Forecast for October 26, 2020


Pundits, prognosticators, and pols are starting to talk openly about the interregnum between the election and the start of the 117th Congress… and what comes afterward. This NYT opinion piece, for example, outlines a pro-democracy agenda to “end minority rule” and push back on anti-democratic practices undertaken by the Trump administration and its congressional allies. On their checklist: protecting and supporting the right to vote, reducing gerrymandering, eliminating the filibuster, granting DC and PR statehood, and ending the electoral college. On ours: restoring funding to Congress and reinvigorating its powers.

We see a bumpy road ahead with ongoing efforts by the Trump administration and its allies to suppress and undermine the votebias the censusdeny election results, and unleash vigilante violence. But over the next two months there are important questions for our divided Congress, including how to address a possible government shutdown (with the CR ending in early December) and whether there will be a COVID relief bill. The US just reported the highest number of COVID infections in a single day. Had the US handled the pandemic in a similar fashion to South Korea, for example, only 2,800 people would have died thus far. The US is on track for 400,000 deaths in aggregate by the start of February, although the number of anticipated deaths would decrease by 100,000 if everyone wore masks. On the economic front, Sen. McConnell made clear he didn’t want a COVID relief bill before the election because, we think, it would force his senators to take electorally-sensitive votes and could push back the Barrett nomination; we wonder about the human toll of the delay.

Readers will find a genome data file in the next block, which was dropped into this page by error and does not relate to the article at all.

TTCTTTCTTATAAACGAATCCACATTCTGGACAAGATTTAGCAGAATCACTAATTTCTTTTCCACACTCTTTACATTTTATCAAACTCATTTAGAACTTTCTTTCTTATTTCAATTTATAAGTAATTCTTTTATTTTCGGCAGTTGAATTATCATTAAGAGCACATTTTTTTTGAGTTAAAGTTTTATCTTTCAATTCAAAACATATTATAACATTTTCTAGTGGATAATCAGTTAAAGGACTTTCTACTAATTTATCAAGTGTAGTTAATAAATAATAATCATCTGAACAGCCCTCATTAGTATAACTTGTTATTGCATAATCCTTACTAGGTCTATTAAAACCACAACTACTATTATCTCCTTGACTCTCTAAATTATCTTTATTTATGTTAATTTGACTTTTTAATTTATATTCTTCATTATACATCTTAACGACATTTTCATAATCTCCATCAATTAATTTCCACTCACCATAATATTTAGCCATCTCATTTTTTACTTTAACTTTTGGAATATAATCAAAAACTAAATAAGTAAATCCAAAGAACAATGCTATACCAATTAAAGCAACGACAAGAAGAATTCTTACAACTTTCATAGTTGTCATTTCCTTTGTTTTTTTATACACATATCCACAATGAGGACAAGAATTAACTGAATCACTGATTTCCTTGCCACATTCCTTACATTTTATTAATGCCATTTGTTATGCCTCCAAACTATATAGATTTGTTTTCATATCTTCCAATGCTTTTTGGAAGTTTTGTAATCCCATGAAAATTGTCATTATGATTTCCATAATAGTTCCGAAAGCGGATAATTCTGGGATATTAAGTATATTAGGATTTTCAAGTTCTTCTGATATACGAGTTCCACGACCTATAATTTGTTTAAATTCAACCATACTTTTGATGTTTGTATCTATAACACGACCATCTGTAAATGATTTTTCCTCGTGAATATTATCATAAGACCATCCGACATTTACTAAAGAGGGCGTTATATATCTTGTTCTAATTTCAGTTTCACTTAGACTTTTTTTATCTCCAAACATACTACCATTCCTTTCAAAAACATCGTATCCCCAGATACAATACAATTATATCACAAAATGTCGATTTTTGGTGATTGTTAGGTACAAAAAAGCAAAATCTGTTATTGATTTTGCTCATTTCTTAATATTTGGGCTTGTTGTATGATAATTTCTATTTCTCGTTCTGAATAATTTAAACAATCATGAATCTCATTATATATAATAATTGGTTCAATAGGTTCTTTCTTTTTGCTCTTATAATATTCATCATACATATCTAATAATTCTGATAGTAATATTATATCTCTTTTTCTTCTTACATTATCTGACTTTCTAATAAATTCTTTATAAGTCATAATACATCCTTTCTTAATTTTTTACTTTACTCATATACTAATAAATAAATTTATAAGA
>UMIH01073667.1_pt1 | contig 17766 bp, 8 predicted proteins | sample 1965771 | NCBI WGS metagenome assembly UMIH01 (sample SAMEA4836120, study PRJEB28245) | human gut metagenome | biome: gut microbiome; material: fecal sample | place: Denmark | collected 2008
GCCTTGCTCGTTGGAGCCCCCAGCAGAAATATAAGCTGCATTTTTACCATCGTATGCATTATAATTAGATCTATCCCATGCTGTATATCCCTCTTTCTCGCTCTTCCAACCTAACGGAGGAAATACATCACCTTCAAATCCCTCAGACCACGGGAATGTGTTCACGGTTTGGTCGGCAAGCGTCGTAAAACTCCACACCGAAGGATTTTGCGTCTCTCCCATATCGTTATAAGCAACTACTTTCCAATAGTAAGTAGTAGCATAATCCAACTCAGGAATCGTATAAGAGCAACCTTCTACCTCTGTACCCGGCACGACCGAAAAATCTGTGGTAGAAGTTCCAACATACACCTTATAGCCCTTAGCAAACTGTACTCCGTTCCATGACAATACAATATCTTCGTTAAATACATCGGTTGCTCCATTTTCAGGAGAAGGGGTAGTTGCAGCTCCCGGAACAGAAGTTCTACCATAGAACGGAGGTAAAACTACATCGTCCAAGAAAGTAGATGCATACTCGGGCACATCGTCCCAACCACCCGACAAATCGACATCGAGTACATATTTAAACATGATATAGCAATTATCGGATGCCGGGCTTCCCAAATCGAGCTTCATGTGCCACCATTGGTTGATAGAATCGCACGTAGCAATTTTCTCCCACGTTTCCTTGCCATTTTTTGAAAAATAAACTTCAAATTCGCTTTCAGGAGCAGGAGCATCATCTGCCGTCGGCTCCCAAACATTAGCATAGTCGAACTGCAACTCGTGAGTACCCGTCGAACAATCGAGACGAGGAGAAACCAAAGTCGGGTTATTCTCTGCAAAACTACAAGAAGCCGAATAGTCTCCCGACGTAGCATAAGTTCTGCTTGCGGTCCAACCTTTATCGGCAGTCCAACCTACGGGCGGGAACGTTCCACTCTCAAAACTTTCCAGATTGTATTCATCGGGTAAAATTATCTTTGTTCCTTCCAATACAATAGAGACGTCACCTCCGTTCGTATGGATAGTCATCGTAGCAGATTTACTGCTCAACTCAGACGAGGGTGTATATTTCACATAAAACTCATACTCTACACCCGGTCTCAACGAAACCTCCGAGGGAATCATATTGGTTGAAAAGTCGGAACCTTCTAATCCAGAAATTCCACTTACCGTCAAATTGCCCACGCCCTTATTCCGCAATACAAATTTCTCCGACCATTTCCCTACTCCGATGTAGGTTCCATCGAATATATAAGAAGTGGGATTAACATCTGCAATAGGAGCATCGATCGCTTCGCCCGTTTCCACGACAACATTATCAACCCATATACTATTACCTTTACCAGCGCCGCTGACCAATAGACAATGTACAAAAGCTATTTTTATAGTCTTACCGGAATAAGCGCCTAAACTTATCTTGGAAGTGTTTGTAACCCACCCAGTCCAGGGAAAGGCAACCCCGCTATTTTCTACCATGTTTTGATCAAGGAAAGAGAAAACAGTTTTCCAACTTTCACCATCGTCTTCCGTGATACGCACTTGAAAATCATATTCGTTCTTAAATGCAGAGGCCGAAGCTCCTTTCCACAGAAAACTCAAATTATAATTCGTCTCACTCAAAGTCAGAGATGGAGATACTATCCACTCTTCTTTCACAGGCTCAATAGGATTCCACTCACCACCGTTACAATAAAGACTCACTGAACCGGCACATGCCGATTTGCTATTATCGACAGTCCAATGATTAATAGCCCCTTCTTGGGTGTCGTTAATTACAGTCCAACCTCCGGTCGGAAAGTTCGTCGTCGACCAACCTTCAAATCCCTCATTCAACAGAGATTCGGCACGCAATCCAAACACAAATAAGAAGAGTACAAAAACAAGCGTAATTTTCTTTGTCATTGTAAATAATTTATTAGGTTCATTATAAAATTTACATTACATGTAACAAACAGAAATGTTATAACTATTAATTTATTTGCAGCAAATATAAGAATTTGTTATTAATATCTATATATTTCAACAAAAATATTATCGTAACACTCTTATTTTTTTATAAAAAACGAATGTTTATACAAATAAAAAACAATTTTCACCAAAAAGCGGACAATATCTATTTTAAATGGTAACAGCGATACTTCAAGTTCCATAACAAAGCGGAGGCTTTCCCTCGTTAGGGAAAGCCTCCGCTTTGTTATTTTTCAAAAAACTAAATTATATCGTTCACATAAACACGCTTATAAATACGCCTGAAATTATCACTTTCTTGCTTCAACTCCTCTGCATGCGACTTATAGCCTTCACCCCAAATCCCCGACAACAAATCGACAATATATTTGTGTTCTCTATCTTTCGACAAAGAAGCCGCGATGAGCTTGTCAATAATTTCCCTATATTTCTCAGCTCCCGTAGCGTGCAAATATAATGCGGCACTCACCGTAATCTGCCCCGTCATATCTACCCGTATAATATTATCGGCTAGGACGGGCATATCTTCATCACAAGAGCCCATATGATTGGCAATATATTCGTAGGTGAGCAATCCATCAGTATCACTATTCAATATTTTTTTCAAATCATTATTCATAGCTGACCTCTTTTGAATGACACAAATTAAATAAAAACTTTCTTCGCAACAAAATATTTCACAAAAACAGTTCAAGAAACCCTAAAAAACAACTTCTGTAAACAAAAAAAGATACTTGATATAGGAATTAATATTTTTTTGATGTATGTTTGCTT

Speaking of Judge Barrett, the Senate Judiciary Committee ignored its own rule (Rule III(1)) that requires two members of the minority party to be present to constitute a quorum for transacting business, and Sen. Schumer’s point of order that would have protected the rights of Committee members was voted down on the Senate floor 53-44. We’ve discussed previously the vast irregularities of the Senate proceedings concerning Judge Barrett, which Senate Democrats have highlighted by forcing the Senate majority to work its will without the usual consent granted by the minority. For all intents and purposes, Sen. McConnell has transformed the Senate into a majoritarian institution. Should Democrats take control of the Senate, the big question is whether members of that party will stay as united on protecting their agenda as Sen. McConnell has gotten his members to stay united in protecting his.

How will we know if the Dems are serious? I can’t say for sure, but an early sign will be whether Sen. Feinstein returns as chair of the Judiciary Committee. The alignment of capable committee chairs to Democratic priorities is a significant indicator of their seriousness to move forward an agenda — which will depend on how they structure their (still secret) caucus rules.